Featured Post

The United Church of Chelm

On United Church of Canada's decision to boycott three Israeli companies operating in the West Bank

In a remarkable interfaith development, the United Church of Canada (UCC) may be relocating its denominational headquarters to the storied Jewish town of Chelm, also known as the town of idiots.

For the uninitiated, here’s an example of how Jewish Chelmites confront a crisis. Informed about a particularly treacherous and ill-maintained hairpin curve on the mountain road approaching their town, they swung into action. The Wise Men of Chelm announced a fundraising campaign to build a hospital at the base of the mountain.

It is no secret that Christians have much to worry about in the Middle East. Start with Syria, where to date, 80,000 people have died in a brutal civil war, with over a million in internal exile. Among the most vulnerable are local Christians and Palestinians, trying to dodge the ever-escalating crossfire between Assad loyalists and allies including Iran and Hezbollah and desperate opposition fighters, who are increasingly eclipsed by Al Qaeda fighters. And there are millions of other Christians at risk in the region. Ten million Coptics live under the boot of the Muslim Brotherhood-led Egypt. Iraqi Christians experience religious/ethnic cleansing of their historic communities. Christian leaders are arrested in Iran, harassed in Pakistan and murdered by terrorists in Nigeria.

So how does the UCC choose to deploy their moral outrage in the Middle East? By boycotting a company making seltzer bottles.

Seltzer bottles?

Yes, the Wise Men of UCC are boycotting three Israeli companies, including SodaStream, the manufacturer of environmentally friendly home soda machines, made famous by their Super Bowl commercial. SodaStream’s sin? Maintaining a plant on the West Bank. No matter that half of its workers are Palestinian; that those workers earn about three times as much as Palestinian workers elsewhere on the West Bank; that they earn more than the mayor of Ramallah. Actually, SodaStream could easily operate elsewhere and not supply jobs to Palestinians. In fact, it is now building a plant in Israel’s Negev that will employ substantial numbers of Bedouins.

It is not only Palestinian workers that the UCC will punish. The boycott will work against the only faint glimmer of hope for peace between Israel and the Palestinians, which comes from economic cooperation. Last week, 300 Israeli and Palestinian business leaders, said to account for 30% of the economic productivity of their respective peoples, met in Jordan to attempt to jump-start negotiations. They came with the blessings of their governments, the World Economic Forum, and Secretary of State John Kerry. The US Secretary of State even announced a $4 billion incentive plan to help boost Palestinian economic fortunes.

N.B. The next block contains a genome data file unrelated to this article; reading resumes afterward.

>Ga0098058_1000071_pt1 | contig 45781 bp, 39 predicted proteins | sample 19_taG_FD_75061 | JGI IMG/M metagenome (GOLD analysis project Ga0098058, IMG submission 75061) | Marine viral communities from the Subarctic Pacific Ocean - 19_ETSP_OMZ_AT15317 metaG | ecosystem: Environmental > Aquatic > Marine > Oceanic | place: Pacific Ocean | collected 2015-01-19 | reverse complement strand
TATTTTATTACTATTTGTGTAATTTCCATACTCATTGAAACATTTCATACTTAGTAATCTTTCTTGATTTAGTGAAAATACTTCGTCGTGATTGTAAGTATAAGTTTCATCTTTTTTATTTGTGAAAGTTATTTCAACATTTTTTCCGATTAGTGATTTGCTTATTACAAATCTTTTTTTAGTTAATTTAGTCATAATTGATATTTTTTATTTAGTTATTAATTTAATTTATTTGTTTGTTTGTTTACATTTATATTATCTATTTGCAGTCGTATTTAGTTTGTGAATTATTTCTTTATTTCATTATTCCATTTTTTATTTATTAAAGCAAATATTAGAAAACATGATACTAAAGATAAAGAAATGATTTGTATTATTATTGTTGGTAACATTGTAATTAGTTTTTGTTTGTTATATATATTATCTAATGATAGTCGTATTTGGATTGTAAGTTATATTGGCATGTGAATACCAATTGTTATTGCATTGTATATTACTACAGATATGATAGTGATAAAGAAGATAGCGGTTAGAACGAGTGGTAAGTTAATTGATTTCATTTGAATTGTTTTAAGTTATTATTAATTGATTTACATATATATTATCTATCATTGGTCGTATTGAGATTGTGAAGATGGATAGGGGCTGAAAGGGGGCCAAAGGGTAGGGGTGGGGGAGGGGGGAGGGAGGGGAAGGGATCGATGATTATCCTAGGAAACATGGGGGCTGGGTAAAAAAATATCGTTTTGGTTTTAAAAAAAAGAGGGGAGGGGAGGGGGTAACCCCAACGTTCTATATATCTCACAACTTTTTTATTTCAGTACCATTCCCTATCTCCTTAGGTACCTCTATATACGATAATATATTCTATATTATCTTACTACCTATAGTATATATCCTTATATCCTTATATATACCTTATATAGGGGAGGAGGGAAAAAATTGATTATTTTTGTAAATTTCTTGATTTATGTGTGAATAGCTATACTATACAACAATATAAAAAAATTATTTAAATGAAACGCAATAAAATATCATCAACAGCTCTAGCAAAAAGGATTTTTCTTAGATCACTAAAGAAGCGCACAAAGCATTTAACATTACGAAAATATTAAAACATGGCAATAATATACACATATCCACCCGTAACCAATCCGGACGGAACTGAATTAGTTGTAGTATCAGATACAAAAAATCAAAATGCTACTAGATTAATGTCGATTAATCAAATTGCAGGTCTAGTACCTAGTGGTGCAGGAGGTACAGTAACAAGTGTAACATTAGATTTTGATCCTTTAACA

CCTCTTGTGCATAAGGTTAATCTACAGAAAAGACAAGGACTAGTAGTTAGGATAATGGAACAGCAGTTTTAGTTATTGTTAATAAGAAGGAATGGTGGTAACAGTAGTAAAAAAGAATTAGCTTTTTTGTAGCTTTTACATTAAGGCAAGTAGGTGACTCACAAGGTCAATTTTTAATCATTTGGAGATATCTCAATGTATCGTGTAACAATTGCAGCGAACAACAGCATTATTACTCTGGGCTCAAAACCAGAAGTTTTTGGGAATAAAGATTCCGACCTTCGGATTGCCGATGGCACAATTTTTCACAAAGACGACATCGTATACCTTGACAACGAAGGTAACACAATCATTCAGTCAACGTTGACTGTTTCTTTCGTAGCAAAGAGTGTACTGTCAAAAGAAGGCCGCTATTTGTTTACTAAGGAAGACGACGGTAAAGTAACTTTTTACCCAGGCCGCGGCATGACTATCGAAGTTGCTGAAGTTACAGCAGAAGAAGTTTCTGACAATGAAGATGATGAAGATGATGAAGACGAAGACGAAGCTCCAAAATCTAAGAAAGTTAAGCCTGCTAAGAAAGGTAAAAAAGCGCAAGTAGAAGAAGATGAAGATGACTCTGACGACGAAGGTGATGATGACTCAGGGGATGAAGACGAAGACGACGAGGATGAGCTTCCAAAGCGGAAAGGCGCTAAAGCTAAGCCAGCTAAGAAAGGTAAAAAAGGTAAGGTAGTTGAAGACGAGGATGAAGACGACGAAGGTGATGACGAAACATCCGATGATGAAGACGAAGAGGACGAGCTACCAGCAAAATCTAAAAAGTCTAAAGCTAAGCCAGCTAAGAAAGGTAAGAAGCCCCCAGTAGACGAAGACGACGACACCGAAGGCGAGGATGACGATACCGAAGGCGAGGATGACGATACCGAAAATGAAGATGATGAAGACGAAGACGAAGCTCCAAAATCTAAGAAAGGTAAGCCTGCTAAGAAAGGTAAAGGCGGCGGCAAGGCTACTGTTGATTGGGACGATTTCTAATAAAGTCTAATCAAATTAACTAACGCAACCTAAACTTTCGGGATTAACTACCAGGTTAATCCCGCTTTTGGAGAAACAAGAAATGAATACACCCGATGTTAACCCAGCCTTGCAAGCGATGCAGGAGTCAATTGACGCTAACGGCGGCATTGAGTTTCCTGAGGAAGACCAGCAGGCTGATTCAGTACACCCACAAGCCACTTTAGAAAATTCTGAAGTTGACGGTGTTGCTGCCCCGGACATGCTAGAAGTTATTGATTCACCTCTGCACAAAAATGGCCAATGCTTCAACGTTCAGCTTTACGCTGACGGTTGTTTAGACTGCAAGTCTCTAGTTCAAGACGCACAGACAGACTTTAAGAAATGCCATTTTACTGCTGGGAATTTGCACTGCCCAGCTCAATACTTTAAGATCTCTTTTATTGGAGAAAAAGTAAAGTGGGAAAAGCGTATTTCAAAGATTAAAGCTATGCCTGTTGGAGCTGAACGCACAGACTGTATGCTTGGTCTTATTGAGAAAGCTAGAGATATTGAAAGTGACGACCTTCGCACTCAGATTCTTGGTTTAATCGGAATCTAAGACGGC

Most importantly however, is the message delivered by Israeli and Palestinian business leaders. They know how joint ventures function as building blocks for peaceful coexistence, the necessary precursors of peace treaties. High-tech guru Yossi Vardi pointed to Munib al-Masri, a Palestinian billionaire who sits on the Palestine Legislative Council. Masri, he said, had told him “the whole thing” could be resolved in 15 minutes; only, said Vardi, “he didn’t tell me when to start counting.”

Unfortunately, the reaction of Palestinian leadership after the conference was a resounding “no.” Too many Palestinians embraced Chelm long before the UCC did. Or to put it in the immortal words of Abba Eban, Arab leaders ” never miss an opportunity to miss an opportunity.”

Despite these setbacks, earlier this week there was a high profile meeting to actuallydiscuss economic cooperation between Israel’s Minister of Finance Yair Lapid and his opposite number in the Palestinian Authority, Shukri Basahara.

Those truly concerned with the future of the Holy Land forget boycotting seltzer bottles along with the outrageous BDS campaigns and work instead to incentivize peace. The UCC and Canadian Anglicans and Lutherans meeting next month to consider Middle East resolutions should be supporting joint economic projects between Israelis and Palestinian, just as US Episcopalians and Presbyterians voted to do last year. But rather than helping to improve conditions for Palestinians, The United Church of Canada may have only succeeded in helping deprive some Palestinians of their livelihood. Instead of upgrading the road towards peace, UCC elders, like the “Wise” men of Chelm, seem intent only on preparing for more (unnecessary) casualties.

About the Author
Rabbi Abraham Cooper is the Simon Wiesenthal Center's Associate Dean and Global Director of its Ed Snider Social Action Institute